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Researchers Develop New Corrosion Test

A combination of water, ethanol, and a specific bacterium caused unusually accelarated corrosion
Researchers have determined that a combination of water, ethanol, and a specific bacterium caused unusually accelerated corrosion in certain components of underground sump pumps for gas stations. The researchers hope the findings can prevent similar corrosion in pipelines and bridges. Courtesy of NIST

A team investigating rapid corrosion in fuel tank sump pumps develops a way to better understand corrosion in vaporous environments.

August 12, 2014—Researchers from the National Institute of Standards and Technology (NIST) have developed a test to better understand the corrosion caused by bacteria in a vapor-filled, enclosed environment. The test was developed to address specific concerns affecting the sump pump wells at gas stations across the country, but could have applications in pipelines and bridges as well.

The research originated when inspectors began to notice rapid corrosion of components in the underground sump wells of gas stations. These are the wells that are capped by the metal discs visible in gas station parking lots. Inspectors were reporting an unusual and unexpected pattern.

“They see the same features. When they raise the covers up, they smell a vinegar [odor] and see this corrosion product all over the pump and the tubing,” says Jeffrey Sowards, Ph.D., a researcher for NIST. “This corrosion issue pops up within a matter of months. They will put in a new installation and they see corrosion four to six months later.”

That’s a corrosion level that that is much faster and more pervasive than is predicted by conventional models. It also has troubling implications. Accelerated corrosion rates could lead to perforations and leakage of fuel into groundwater. In examining the issue further, the researchers realized the issue isn’t affecting the tanks, but only the sump pump assemblies and wells. The corrosion was found in correlation with high levels of acetate.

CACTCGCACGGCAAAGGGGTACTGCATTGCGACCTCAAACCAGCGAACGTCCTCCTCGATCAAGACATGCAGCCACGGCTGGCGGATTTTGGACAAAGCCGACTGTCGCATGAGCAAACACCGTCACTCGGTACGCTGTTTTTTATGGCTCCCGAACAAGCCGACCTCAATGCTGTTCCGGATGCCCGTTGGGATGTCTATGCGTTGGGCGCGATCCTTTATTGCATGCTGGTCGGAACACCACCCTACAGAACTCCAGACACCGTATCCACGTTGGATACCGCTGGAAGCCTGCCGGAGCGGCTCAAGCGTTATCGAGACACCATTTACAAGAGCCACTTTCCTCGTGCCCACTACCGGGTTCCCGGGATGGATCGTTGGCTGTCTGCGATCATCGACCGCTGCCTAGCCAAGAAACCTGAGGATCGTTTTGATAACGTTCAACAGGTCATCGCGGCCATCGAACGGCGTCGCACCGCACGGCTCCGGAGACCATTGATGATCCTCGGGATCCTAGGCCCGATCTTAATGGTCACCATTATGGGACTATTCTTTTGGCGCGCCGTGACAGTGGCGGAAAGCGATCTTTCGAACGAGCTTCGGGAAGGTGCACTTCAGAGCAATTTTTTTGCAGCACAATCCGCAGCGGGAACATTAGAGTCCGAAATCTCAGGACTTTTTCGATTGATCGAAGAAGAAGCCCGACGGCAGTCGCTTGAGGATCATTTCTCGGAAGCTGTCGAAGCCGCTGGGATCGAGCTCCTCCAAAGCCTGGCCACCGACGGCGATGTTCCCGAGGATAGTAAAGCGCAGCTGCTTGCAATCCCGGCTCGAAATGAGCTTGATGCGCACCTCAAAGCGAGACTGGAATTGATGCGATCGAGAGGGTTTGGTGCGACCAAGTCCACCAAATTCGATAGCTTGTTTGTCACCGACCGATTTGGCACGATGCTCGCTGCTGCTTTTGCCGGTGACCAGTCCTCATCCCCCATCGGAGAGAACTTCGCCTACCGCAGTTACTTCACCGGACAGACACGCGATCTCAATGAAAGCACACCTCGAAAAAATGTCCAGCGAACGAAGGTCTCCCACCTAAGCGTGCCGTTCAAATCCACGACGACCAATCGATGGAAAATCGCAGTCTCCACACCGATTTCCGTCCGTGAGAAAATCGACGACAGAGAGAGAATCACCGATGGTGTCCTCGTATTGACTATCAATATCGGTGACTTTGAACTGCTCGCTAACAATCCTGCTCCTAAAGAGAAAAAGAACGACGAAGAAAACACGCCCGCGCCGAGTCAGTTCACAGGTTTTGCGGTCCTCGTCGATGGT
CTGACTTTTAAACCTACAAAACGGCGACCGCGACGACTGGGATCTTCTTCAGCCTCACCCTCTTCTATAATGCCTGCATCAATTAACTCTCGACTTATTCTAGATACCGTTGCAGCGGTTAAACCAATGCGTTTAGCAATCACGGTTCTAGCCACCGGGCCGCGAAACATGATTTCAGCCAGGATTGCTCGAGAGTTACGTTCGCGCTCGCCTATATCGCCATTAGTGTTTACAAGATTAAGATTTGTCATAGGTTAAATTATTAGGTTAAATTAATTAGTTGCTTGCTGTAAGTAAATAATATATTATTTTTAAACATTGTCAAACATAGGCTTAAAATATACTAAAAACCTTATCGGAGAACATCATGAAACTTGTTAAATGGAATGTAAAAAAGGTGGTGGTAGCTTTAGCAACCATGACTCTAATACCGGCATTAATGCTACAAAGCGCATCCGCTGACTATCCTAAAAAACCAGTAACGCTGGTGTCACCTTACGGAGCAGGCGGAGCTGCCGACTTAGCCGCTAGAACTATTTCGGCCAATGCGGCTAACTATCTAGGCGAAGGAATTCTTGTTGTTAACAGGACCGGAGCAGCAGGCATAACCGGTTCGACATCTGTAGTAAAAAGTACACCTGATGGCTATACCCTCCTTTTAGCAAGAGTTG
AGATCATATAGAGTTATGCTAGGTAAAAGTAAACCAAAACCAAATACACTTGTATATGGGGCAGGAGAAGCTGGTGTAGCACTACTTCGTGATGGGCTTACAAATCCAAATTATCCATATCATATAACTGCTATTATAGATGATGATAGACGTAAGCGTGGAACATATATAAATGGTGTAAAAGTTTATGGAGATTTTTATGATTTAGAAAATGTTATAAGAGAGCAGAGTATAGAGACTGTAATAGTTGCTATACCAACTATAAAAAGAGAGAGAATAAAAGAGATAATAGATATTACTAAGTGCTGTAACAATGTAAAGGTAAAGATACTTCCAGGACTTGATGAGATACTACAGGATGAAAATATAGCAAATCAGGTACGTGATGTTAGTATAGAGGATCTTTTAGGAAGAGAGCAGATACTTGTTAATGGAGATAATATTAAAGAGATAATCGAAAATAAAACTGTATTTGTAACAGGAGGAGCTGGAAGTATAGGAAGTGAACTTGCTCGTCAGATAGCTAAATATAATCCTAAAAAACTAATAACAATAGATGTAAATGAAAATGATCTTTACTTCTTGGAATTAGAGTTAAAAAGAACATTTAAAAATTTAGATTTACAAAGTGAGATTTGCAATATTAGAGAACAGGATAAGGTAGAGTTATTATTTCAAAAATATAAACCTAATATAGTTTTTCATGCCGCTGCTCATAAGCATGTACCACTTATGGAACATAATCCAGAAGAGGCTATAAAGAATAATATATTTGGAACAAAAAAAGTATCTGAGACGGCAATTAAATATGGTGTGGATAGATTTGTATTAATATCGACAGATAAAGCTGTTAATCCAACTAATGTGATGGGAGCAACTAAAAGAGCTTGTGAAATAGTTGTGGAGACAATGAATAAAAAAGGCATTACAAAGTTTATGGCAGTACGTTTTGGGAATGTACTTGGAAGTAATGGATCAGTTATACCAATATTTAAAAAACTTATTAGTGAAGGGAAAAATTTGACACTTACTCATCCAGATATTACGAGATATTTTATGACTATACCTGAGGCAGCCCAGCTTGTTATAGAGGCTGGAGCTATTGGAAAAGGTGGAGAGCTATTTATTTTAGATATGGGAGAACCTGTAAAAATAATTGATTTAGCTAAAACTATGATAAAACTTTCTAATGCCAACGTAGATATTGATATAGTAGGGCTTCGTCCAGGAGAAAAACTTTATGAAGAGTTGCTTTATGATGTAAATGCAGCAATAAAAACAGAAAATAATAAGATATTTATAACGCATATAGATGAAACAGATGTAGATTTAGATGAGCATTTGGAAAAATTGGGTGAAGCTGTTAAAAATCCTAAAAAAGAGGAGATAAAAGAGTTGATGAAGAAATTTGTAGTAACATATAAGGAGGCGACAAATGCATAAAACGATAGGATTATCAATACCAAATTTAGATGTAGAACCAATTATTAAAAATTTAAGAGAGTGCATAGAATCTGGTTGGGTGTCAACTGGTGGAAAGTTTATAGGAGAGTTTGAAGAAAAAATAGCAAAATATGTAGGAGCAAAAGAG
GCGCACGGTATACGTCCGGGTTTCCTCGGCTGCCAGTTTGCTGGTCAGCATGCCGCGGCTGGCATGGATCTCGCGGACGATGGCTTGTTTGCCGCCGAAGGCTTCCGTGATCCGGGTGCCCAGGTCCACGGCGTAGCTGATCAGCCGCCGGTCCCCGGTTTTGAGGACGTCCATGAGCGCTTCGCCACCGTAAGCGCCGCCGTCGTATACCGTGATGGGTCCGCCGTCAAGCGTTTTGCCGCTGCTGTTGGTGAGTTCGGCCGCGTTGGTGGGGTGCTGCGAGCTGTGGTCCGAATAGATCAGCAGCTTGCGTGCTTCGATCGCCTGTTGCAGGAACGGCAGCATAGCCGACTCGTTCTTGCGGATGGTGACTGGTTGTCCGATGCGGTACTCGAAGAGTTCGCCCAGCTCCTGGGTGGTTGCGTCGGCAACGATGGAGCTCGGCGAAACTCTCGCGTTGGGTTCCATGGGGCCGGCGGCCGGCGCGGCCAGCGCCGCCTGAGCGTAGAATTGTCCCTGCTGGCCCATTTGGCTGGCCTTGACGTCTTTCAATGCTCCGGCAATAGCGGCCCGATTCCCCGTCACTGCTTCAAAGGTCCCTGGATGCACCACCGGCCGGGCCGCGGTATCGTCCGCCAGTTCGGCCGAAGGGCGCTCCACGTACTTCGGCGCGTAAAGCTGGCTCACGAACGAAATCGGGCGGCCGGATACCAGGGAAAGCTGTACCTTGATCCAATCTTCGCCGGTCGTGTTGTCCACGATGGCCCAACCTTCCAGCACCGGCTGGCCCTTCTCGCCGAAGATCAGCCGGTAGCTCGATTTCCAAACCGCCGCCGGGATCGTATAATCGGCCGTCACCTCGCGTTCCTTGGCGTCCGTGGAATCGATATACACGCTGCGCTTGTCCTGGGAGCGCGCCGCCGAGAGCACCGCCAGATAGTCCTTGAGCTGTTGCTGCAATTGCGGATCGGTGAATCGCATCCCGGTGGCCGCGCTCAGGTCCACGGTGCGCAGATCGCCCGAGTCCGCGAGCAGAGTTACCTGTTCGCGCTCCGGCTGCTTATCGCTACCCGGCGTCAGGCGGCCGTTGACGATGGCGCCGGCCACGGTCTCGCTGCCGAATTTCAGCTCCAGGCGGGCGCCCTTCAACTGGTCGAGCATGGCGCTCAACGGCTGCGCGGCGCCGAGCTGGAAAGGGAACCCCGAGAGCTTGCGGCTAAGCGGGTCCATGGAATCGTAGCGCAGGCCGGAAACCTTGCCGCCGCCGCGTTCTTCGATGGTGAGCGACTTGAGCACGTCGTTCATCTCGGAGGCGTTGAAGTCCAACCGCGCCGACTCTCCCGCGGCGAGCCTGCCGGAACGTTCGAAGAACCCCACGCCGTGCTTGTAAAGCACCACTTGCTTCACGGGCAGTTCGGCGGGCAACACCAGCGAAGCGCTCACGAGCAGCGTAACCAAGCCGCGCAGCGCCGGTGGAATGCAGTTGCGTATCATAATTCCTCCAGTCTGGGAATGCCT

The researchers discovered that the corrosion was the product of a “perfect storm” of water, the ethanol commonly found in gasoline today, and an exceptionally common bacteria—Acetobacter sp.

“[Acetobacter sp.] are ubiquitous,” Sowards says. “They are everywhere. They are floating in dust particles. They are in dirt. They are really common. It’s very easy for a system to become contaminated.” But contamination isn’t enough to create the corrosive atmosphere, he notes.

“You need three things for the bacteria. You need a food source, which in this case is ethanol, you need water, and then you have to have an electron acceptor, another compound that the bacteria can give electrons to.” In this case, the acceptor is the copper and steel.

When these elements are all present, the bacteria thrive, creating organic acetic acid, a component of vinegar. This organic acid has a low pH and permeates a vapor in the sump pump assembly. Steel is especially vulnerable in low pH conditions.

To test the process, the team used steel and copper rods to form small coupons that were placed in various places in a simulated sump assembly. The corrosion rates of coupons submerged in liquid and those exposed to vapors were similar. The corrosion rates of steel were greatly accelerated when exposed to vapor with acetate.

“The bacteria were producing pretty high concentrations,” says Elisabeth Mansfield, Ph.D., a research chemical engineer at NIST. “It was like a concentrated version of your home white vinegar. You can imagine if you are put steel or copper into a vinegar solution that it would cause corrosion. This particular species of bacteria creates that vinegar as a result of their metabolic process.”

Sowards and Mansfield recently published their findings, “Corrosion of Copper and Steel Alloys in a Simulated Underground Storage-Tank Sump Environment Containing Acid-Producing Bacteria,” in the journal Corrosion Science.

The researchers next plan to examine the best way to mitigate this problem, which will likely take the form of either a resistant coating to protect the steel from acetate or a biocide to kill the bacteria. In the meantime, gas stations across the country might have a corrosion issue in sump pumps well before it would be expected, they note.

Beyond this specific issue, the researchers believe the test they have developed has applications in other environments in which water, bacteria, and a food source create a corrosive vaporous atmosphere, such as pipelines and some locations beneath bridges.

“I would say the test is set up to look at vapor corrosion. Bridges are especially important in terms of the materials used and the exposure they get to the environment. We could potentially extend this out to other material systems and other conditions that they may be observing in the environment,” Mansfield says.

“Anywhere you can think of where you have water, with open space above the water that is contaminated,” Sowards says, there is the potential for this type of corrosion. He says that bridges, pipelines, pipe piles, and sewage lines are all potential candidates for this testing method, from which the researchers hope to learn more about the potential corrosion mechanisms at work.



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